Paper No. 162-73
Presentation Time: 9:00 AM-6:30 PM
CHANGES IN TREMATODE INFESTATION RATES ACROSS PARASEQUENCES: INSIGHTS FROM HOLOCENE DEPOSITS OF THE PO COASTAL PLAIN, ITALY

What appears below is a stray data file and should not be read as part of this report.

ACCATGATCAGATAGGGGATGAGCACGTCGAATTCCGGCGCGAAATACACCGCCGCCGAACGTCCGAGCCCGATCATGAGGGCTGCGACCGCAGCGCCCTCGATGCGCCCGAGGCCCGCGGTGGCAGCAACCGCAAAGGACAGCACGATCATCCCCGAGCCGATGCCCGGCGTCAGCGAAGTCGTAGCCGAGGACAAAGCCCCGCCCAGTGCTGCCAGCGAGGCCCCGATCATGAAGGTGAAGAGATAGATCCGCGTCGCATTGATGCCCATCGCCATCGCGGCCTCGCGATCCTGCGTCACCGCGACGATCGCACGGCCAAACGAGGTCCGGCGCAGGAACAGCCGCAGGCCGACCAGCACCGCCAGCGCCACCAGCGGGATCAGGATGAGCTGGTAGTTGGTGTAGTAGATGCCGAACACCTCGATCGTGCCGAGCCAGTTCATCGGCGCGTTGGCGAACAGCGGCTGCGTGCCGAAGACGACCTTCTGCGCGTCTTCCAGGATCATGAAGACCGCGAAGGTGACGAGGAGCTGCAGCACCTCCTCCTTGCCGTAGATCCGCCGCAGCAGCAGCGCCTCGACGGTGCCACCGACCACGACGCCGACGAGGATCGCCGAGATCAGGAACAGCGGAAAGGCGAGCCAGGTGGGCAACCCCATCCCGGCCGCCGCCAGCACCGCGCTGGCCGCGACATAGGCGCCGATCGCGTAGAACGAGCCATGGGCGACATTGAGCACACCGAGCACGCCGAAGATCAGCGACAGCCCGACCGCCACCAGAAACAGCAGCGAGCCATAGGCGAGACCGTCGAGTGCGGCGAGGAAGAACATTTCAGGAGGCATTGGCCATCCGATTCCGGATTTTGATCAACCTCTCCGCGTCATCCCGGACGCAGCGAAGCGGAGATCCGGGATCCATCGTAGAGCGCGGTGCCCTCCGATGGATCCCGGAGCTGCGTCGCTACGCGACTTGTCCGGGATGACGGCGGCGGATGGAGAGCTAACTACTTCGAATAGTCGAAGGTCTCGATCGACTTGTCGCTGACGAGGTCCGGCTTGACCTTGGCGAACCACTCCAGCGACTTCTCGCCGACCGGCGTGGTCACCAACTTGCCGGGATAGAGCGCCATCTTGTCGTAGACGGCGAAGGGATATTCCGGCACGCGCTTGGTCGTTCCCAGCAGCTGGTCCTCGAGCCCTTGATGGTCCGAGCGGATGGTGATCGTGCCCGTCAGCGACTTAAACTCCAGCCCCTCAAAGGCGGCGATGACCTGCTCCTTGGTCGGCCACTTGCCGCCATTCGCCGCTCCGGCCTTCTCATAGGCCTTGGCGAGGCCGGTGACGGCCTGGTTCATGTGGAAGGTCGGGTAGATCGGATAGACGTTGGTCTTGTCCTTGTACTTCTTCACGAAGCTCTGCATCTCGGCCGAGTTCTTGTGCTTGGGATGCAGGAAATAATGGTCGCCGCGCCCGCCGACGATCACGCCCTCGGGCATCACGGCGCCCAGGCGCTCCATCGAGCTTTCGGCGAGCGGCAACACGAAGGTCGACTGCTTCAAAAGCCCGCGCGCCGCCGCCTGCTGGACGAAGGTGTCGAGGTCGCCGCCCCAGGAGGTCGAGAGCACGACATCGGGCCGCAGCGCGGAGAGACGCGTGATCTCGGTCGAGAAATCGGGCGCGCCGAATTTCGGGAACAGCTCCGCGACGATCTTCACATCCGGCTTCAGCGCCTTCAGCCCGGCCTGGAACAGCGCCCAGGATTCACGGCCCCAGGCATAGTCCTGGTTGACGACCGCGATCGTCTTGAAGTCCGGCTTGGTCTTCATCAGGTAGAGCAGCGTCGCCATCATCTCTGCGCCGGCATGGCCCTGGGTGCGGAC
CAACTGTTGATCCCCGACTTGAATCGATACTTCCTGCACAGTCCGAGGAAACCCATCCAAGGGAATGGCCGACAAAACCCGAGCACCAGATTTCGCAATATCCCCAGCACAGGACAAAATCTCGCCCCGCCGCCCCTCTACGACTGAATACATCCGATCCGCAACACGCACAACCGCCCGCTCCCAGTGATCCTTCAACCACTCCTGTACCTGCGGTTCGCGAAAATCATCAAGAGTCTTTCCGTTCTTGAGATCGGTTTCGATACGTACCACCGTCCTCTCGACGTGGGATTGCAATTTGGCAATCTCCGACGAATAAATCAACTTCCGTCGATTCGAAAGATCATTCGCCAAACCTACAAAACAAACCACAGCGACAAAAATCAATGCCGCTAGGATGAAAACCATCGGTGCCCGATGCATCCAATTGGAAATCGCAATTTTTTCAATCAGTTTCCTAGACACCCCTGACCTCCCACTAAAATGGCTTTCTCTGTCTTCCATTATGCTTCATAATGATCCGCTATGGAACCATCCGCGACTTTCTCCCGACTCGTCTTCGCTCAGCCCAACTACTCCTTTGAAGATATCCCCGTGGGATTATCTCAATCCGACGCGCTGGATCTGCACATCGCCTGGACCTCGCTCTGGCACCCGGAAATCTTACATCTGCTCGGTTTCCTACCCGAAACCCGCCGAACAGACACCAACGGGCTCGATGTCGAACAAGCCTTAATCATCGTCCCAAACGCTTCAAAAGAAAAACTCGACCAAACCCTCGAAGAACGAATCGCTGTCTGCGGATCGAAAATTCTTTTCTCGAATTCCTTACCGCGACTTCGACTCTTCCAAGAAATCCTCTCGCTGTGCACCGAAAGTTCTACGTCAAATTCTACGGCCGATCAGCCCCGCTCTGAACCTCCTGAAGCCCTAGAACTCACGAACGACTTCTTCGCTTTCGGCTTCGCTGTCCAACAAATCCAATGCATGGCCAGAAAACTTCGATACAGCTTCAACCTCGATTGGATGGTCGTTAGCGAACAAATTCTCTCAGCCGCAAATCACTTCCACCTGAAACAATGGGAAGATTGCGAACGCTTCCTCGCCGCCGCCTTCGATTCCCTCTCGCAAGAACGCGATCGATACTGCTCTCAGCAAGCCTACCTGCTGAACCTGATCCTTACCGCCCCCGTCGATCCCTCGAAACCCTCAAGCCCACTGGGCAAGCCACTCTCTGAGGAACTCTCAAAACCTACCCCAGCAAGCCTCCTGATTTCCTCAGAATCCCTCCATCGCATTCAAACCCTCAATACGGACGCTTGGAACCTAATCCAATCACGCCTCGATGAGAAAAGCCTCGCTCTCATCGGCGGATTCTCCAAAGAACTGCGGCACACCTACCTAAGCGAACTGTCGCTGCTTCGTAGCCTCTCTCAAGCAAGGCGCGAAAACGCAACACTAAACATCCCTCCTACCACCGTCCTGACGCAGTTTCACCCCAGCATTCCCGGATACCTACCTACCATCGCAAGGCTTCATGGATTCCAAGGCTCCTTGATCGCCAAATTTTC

Previous work in Late Pleistocene–Holocene sequences from the Po plain revealed significant long-term fluctuations in trematode prevalence in marine environments: higher prevalence in retrogradational environments (TST) and negligible prevalence in progradational environments (HST). Here we expand upon this work by investigating traces of trematode parasitism among bivalves within parasequence sets from the Holocene brackish deposits of the Po Plain. The investigated portion of core 204-S7 is 24 m long and, from bottom to top, includes 5 m of amalgamated fluvial channel sands (latest Pleistocene) followed upwards by alternating packages of swamp and poorly drained floodplain deposits. The middle part of the core includes brackish deposits (inner to outer lagoon) accumulated through the Holocene. Using dense sampling (32 bulk samples and >1,550 specimens) of wetland and lagoonal strata from core 204-S7, we documented trematode occurrences in Abra segmentum, Loripes orbiculatus, and Cerastoderma glaucum. A randomization (10,000 iterations) at the level of individual specimens was conducted to investigate the statistical significance of the observed variability in trematode frequency. Frequencies of trematode infestation of A. segmentum were significantly elevated (p < 0.01) in samples associated with flooding surfaces and significantly depressed (p < 0.01) in samples collected from in-between flooding surfaces. Frequencies of termatode occurrences were similarly elevated around flooding surfaces in the case of L. orbiculatus. However, frequencies of trematode infestations in C. glaucum did not vary signinficantly across samples likely refelcting their low abundance. These results, documented at a much finer scale of observation within the sequence stratigraphic framework (dissecting parasequences) than in our previous studies (comparing data pooled by systems tracts), further support the hypothesis that increasing trematode prevalence is linked to transgressive cycles, a pattern now documented in shallow marine and estuarine settings, on two continents, and in both modern and fossil taxa.